Netherlands to slash speed limit to drastically reduce air pollutants: Report

100 kilometers per hour speed limit sign
100 kilometers per hour speed limit signPhoto: zharate1/DepositPhotos

Drivers in the Netherlands will soon be limited to just 100 kilometers per hour on Dutch roadways, in an effort to make an immediate and dramatic reduction in air pollution, sources told broadcaster NOS. The new speed limit should mean that the government can press forward with plans to build nearly 75 thousand new homes next year without running afoul of a recent ruling forcing the country to cap emissions, NOS said.

In some places the speed limit will continue to be as high as 130 kilometers per hour from 7 p.m. to 6 a.m. the following day, according to the broadcaster's source. It was not immediately clear when the new driving rules would take effect. The change had been rumored for weeks to be among a package of immediate measures to deal with the pollution issue.

The country is also expected to launch a purchasing scheme to get old cars off the road, the report continued. Vehicles over 15 years of age were said to be one of the biggest emitters of nitrogen emissions in the country.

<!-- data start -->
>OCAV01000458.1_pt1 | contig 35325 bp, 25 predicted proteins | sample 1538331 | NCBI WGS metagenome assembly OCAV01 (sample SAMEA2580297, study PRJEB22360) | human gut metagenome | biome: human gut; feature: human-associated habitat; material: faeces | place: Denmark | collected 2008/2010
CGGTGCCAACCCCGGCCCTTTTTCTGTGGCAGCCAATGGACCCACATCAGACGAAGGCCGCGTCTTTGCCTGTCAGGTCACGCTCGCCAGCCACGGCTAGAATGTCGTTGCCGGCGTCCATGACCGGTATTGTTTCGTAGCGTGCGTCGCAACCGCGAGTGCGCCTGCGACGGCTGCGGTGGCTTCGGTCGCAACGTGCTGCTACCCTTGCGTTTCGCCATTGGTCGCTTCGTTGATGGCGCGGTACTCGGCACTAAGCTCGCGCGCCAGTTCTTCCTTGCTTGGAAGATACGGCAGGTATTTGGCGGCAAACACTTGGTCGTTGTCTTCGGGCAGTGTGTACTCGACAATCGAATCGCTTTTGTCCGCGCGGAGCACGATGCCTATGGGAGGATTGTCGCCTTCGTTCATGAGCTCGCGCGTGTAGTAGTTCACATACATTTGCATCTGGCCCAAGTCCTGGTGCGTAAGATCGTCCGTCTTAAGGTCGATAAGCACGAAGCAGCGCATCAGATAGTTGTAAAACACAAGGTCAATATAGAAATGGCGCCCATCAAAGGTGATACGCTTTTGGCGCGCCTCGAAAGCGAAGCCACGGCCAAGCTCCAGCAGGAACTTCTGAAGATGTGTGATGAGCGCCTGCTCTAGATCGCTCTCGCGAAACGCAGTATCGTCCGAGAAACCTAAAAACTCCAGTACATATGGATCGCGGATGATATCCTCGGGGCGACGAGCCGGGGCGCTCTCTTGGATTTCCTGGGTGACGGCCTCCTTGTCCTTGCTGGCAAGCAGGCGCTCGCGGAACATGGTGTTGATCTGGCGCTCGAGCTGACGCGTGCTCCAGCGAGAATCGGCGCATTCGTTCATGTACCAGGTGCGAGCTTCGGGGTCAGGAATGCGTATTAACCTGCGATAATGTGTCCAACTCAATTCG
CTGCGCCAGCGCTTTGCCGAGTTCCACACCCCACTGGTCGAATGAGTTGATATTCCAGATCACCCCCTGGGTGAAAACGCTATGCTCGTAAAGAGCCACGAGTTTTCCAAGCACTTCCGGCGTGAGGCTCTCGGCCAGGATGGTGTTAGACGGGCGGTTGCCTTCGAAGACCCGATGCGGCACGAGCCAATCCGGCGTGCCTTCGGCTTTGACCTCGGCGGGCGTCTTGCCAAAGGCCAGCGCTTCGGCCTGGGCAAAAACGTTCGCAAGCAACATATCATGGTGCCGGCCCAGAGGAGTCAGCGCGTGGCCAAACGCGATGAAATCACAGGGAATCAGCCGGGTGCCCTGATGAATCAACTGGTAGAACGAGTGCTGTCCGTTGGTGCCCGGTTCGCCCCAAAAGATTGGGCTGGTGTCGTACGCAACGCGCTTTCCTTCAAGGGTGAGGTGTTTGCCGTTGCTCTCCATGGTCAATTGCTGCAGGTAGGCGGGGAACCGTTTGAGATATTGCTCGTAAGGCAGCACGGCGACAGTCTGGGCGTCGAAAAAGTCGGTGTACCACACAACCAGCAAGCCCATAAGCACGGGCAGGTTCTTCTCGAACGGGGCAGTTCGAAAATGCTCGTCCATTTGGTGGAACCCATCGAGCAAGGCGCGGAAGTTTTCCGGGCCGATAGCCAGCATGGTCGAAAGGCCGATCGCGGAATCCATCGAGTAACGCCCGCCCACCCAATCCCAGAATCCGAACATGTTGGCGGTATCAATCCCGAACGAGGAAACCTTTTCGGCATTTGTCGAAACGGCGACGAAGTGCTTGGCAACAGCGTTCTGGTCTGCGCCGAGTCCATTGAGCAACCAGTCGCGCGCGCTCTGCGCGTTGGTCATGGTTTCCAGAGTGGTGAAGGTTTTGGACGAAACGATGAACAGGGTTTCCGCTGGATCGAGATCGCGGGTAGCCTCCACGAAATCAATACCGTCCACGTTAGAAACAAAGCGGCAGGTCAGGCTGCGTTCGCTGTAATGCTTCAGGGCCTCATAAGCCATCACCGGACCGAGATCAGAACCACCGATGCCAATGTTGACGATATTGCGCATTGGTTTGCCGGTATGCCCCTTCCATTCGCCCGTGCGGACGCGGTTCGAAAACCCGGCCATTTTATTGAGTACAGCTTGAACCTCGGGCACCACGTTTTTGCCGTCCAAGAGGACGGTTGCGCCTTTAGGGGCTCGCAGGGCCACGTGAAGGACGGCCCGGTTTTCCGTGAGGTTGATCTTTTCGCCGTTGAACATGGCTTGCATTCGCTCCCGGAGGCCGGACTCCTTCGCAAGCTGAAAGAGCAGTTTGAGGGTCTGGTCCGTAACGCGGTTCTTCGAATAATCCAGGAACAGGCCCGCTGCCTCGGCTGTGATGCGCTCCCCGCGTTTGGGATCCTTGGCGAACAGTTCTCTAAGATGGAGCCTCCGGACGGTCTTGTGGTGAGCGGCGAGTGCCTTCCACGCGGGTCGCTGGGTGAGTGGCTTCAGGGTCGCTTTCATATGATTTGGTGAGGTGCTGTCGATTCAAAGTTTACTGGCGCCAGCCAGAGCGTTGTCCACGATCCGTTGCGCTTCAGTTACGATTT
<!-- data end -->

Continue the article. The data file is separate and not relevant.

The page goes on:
Additionally, the government has an agreement in place to reduce cattle emissions by using a different type of feed that cuts down on the amount of ammonia expelled by cows.

The leak was published hours before Prime Minister Mark Rutte was to have a meeting with representatives of the construction sector and civil engineers about nitrogen emissions and PFAS chemical contaminants. Infrastructure Minister Cora van Nieuwenhuizen and Environment and Housing Minister Stientje van Veldhoven were also scheduled to join the meeting.

Rutte said these plans are for the short-term only, according to NOS. A long-term plan for handling emissions in areas covered by the European Union’s Natura 2000 designation will be revealed in about a month.

Rutte’s right wing VVD party was not thrilled by the speed limit, but conceded it was necessary. Parliamentary party leader Klaas Dijkhoff said his “car party” realized the 100 km/h speed limit is what’s best for the Netherlands.

Van Nieuwenhuizen is also a VVD member, while Van Veldhoven is a member of the centrist D66 party.

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